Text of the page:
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Joined up transport links key to economic growth

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Economic growth in Milton Keynes is at risk without a joined up transport strategy.

‘How local business can play a vital role in helping form and deliver a local transport strategy’ was the theme of a breakfast meeting of Milton Keynes Business Leaders Partnership (MKBLP).

Brian Matthews, Milton Keynes Council’s Head of Transport, said travel demand was likely to rise by 60 per cent while capacity can only increase by 25 per cent.

That deficit has the potential to harm the quality of life, the environment and economic prosperity and growth unless alternative forms of transportation are identified. But managed well, the increased travel demand can mean significant social and economic benefit for the city.

He said Milton Keynes had welcomed the launch of electric buses with the trialling of low carbon transport systems, a ‘small vehicle demand response system’ and driverless pods.

“Milton Keynes is already a centre of excellence for electric vehicles (EVs) and collaborating with global manufacturers.”

Milton Keynes’ Local Transport Plan now recognises both the continuing role of the car and the increasing awareness of the needs of business to be able to deliver growth. It seeks to influence and challenge everyone to think differently about how they travel,” he added.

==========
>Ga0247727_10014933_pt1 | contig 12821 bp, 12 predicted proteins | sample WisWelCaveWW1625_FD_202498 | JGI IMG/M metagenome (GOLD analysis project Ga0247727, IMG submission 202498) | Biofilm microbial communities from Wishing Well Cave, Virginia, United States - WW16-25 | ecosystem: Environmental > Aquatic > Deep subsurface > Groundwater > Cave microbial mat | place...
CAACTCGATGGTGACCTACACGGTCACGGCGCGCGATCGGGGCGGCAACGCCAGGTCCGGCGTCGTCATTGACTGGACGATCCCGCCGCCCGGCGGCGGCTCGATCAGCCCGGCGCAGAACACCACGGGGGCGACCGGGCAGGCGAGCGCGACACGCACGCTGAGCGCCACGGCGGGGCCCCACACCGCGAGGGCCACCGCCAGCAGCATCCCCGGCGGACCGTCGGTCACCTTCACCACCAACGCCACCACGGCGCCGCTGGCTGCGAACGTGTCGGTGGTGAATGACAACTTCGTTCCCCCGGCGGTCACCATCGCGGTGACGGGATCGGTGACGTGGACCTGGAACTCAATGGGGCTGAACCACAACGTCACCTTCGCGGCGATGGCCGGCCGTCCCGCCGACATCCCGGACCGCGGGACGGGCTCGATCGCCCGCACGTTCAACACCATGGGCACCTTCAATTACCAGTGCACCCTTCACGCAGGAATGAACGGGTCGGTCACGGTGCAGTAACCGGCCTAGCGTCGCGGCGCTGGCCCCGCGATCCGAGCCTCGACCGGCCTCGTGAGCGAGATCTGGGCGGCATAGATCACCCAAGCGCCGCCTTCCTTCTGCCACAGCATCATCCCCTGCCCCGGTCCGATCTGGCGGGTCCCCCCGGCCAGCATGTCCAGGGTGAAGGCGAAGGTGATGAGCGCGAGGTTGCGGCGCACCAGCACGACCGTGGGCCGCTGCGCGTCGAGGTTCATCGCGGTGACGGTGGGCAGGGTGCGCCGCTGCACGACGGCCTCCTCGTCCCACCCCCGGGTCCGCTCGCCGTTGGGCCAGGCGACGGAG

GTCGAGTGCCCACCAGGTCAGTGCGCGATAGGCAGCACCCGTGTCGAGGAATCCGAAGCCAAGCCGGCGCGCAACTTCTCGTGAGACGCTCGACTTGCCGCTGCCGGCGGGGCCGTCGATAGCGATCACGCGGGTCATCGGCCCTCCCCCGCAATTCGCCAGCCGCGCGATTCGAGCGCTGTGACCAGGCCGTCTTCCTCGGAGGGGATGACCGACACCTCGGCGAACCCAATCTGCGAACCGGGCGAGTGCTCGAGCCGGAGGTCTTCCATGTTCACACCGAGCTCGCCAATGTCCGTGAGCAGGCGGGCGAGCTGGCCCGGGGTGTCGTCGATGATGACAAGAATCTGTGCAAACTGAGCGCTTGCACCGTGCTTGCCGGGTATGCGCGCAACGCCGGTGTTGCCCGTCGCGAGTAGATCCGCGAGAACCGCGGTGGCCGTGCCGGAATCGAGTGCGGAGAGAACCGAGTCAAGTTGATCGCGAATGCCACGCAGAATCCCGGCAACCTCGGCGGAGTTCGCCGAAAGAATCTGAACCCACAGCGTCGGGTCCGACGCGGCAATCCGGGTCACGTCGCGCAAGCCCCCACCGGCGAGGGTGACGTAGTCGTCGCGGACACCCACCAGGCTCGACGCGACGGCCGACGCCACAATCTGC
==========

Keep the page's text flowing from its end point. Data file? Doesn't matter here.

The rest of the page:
Involving business is key. A good example is in Tilbrook where parking space is at a premium. About 20 companies there, including Formula 1 team Red Bull, are being supported by transport consultants Smart Go through MK Council to devise travel plans for the area and reduce car journeys.

Travel plans could be of real value for business Brian commented, adding that Red Bull has given its staff travel plan high priority and at director level. Stephen Potter, Professor of Transport Strategy at The Open University, suggested not all companies give transport such high priority. “Very often travel plans are given to the facilities manager who delegates it to more junior staff and sometimes it even becomes a part-time activity.

“If you have got your travel plan as a low priority it isn’t actually going to deliver commercial benefits like enhancing staff recruitment and retention,” Professor Potter said.

A lively and constructive Q&A session followed the briefing, held at The Brasserie at MK College.

It touched on parking issues in Central Milton Keynes, how best to encourage cycling to work or to the rail station and the role of buses and taxis within the transport mix.

Transport is one of five key themes identified by MKBLP as fundamental to the success of Milton Keynes. The others include Smart Cities; Health and Wellbeing; the Knowledge-based Economy and International Sporting City.

Philip Smith, chairman of MKBLP, said Brian Matthews’ presentation had been received positively by members who were keen to add constructive comment.

“We can now see the prospects for the future and a clearer plan as to how we get there.

“ A joined-up transport proposition is a vital necessity for the city and we risk damaging economic growth without a plan which recognises the important role of the business community in its evolution and delivery,” he said.

 

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